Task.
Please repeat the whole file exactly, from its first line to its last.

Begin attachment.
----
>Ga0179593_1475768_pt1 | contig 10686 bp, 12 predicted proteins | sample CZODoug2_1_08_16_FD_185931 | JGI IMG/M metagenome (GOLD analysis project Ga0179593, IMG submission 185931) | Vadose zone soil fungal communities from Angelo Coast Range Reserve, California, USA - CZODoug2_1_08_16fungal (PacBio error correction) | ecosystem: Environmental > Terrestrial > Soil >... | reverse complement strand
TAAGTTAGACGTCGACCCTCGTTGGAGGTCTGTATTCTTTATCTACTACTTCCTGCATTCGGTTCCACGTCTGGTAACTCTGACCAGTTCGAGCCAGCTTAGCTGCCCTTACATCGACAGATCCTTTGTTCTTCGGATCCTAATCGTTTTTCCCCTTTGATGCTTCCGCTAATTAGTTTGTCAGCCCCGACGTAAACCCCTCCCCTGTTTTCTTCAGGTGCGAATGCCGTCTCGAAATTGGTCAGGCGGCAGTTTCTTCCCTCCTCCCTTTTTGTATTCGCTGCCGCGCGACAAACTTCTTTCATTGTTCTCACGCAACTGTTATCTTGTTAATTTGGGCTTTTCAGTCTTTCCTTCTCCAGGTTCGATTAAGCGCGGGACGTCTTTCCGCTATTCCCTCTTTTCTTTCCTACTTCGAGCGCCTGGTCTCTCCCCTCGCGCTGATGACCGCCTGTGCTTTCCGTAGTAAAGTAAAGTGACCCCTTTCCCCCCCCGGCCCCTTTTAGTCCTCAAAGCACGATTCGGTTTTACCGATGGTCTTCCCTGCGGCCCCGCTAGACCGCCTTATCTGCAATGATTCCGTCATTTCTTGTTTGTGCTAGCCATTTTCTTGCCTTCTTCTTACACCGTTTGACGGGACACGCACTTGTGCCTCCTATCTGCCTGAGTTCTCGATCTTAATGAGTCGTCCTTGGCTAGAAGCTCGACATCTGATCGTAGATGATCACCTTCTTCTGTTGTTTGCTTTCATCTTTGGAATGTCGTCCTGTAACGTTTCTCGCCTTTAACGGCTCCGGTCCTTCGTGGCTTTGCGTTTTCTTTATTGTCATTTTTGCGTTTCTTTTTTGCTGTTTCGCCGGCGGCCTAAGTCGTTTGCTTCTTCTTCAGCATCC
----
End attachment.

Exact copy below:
>Ga0179593_1475768_pt1 | contig 10686 bp, 12 predicted proteins | sample CZODoug2_1_08_16_FD_185931 | JGI IMG/M metagenome (GOLD analysis project Ga0179593, IMG submission 185931) | Vadose zone soil fungal communities from Angelo Coast Range Reserve, California, USA - CZODoug2_1_08_16fungal (PacBio error correction) | ecosystem: Environmental > Terrestrial > Soil >... | reverse complement strand
TAAGTTAGACGTCGACCCTCGTTGGAGGTCTGTATTCTTTATCTACTACTTCCTGCATTCGGTTCCACGTCTGGTAACTCTGACCAGTTCGAGCCAGCTTAGCTGCCCTTACATCGACAGATCCTTTGTTCTTCGGATCCTAATCGTTTTTCCCCTTTGATGCTTCCGCTAATTAGTTTGTCAGCCCCGACGTAAACCCCTCCCCTGTTTTCTTCAGGTGCGAATGCCGTCTCGAAATTGGTCAGGCGGCAGTTTCTTCCCTCCTCCCTTTTTGTATTCGCTGCCGCGCGACAAACTTCTTTCATTGTTCTCACGCAACTGTTATCTTGTTAATTTGGGCTTTTCAGTCTTTCCTTCTCCAGGTTCGATTAAGCGCGGGACGTCTTTCCGCTATTCCCTCTTTTCTTTCCTACTTCGAGCGCCTGGTCTCTCCCCTCGCGCTGATGACCGCCTGTGCTTTCCGTAGTAAAGTAAAGTGACCCCTTTCCCCCCCCGGCCCCTTTTAGTCCTCAAAGCACGATTCGGTTTTACCGATGGTCTTCCCTGCGGCCCCGCTAGACCGCCTTATCTGCAATGATTCCGTCATTTCTTGTTTGTGCTAGCCATTTTCTTGCCTTCTTCTTACACCGTTTGACGGGACACGCACTTGTGCCTCCTATCTGCCTGAGTTCTCGATCTTAATGAGTCGTCCTTGGCTAGAAGCTCGACATCTGATCGTAGATGATCACCTTCTTCTGTTGTTTGCTTTCATCTTTGGAATGTCGTCCTGTAACGTTTCTCGCCTTTAACGGCTCCGGTCCTTCGTGGCTTTGCGTTTTCTTTATTGTCATTTTTGCGTTTCTTTTTTGCTGTTTCGCCGGCGGCCTAAGTCGTTTGCTTCTTCTTCAGCATCC